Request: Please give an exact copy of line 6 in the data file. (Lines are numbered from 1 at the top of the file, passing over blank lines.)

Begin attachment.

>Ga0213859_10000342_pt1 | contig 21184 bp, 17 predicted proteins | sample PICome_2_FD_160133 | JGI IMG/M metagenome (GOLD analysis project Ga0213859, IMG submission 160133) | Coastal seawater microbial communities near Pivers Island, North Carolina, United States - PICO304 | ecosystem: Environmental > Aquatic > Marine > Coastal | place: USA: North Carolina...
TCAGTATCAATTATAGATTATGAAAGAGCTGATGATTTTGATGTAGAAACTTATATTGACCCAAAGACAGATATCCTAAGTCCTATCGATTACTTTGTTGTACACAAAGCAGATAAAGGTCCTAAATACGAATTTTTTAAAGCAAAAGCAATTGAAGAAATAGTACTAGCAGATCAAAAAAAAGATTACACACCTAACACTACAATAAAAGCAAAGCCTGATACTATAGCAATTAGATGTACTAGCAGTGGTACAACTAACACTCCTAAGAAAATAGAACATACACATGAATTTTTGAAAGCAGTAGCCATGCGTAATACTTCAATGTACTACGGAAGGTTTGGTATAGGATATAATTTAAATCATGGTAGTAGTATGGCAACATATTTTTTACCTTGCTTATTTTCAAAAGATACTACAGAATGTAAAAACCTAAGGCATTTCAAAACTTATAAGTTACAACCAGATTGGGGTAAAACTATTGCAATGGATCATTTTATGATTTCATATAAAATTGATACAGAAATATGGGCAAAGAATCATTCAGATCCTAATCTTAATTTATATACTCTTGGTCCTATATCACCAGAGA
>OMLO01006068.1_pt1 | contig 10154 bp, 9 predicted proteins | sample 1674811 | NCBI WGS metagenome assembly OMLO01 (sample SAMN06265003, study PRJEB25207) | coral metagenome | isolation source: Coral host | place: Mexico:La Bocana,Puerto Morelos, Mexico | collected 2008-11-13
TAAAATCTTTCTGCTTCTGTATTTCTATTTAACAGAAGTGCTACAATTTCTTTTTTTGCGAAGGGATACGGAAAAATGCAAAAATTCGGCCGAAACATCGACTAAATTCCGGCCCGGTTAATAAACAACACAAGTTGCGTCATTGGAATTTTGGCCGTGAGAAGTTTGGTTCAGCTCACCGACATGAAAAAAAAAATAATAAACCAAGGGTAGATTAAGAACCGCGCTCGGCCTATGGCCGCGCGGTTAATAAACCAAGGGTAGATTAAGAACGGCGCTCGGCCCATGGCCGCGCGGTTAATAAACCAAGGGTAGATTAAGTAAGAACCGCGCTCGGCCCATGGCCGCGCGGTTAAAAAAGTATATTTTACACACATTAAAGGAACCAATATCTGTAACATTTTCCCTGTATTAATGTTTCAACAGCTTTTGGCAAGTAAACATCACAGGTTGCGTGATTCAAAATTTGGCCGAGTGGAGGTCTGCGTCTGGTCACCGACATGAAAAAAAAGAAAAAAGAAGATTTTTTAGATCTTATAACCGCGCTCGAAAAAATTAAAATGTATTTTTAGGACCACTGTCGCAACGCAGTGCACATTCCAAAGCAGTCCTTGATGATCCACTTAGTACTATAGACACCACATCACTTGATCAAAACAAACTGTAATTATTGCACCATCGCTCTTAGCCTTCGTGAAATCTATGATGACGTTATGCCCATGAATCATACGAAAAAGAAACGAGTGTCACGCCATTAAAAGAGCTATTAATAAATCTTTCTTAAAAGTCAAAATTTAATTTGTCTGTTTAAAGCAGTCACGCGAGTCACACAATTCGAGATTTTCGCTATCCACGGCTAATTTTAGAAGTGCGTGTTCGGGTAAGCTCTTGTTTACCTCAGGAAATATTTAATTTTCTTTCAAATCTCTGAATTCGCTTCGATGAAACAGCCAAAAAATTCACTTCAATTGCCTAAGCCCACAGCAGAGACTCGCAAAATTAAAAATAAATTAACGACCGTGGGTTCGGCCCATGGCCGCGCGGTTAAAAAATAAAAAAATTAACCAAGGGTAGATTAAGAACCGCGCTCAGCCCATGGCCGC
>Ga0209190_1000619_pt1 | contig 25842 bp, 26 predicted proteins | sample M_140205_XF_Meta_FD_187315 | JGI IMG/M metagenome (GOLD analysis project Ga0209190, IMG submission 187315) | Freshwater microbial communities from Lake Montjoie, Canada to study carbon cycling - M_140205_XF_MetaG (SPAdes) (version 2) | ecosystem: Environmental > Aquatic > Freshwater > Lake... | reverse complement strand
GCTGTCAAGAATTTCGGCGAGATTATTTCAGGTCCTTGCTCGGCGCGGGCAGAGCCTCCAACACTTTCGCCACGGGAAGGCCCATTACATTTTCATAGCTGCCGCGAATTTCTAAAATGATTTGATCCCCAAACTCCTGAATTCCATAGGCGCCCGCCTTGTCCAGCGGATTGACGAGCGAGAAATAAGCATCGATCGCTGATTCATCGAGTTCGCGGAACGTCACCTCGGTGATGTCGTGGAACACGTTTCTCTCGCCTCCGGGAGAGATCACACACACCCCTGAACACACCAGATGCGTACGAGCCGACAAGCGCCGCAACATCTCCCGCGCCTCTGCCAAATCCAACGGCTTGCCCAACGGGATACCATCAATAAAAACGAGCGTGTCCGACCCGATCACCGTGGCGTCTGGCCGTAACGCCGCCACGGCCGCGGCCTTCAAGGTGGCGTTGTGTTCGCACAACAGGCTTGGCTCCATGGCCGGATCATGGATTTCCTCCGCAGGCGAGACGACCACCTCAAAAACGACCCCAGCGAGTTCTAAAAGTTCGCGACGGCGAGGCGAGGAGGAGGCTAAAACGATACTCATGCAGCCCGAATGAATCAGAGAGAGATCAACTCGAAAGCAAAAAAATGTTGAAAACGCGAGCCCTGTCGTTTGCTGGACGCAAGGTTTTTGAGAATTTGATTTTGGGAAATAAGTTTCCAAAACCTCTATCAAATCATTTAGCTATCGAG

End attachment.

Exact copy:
GCTGTCAAGAATTTCGGCGAGATTATTTCAGGTCCTTGCTCGGCGCGGGCAGAGCCTCCAACACTTTCGCCACGGGAAGGCCCATTACATTTTCATAGCTGCCGCGAATTTCTAAAATGATTTGATCCCCAAACTCCTGAATTCCATAGGCGCCCGCCTTGTCCAGCGGATTGACGAGCGAGAAATAAGCATCGATCGCTGATTCATCGAGTTCGCGGAACGTCACCTCGGTGATGTCGTGGAACACGTTTCTCTCGCCTCCGGGAGAGATCACACACACCCCTGAACACACCAGATGCGTACGAGCCGACAAGCGCCGCAACATCTCCCGCGCCTCTGCCAAATCCAACGGCTTGCCCAACGGGATACCATCAATAAAAACGAGCGTGTCCGACCCGATCACCGTGGCGTCTGGCCGTAACGCCGCCACGGCCGCGGCCTTCAAGGTGGCGTTGTGTTCGCACAACAGGCTTGGCTCCATGGCCGGATCATGGATTTCCTCCGCAGGCGAGACGACCACCTCAAAAACGACCCCAGCGAGTTCTAAAAGTTCGCGACGGCGAGGCGAGGAGGAGGCTAAAACGATACTCATGCAGCCCGAATGAATCAGAGAGAGATCAACTCGAAAGCAAAAAAATGTTGAAAACGCGAGCCCTGTCGTTTGCTGGACGCAAGGTTTTTGAGAATTTGATTTTGGGAAATAAGTTTCCAAAACCTCTATCAAATCATTTAGCTATCGAG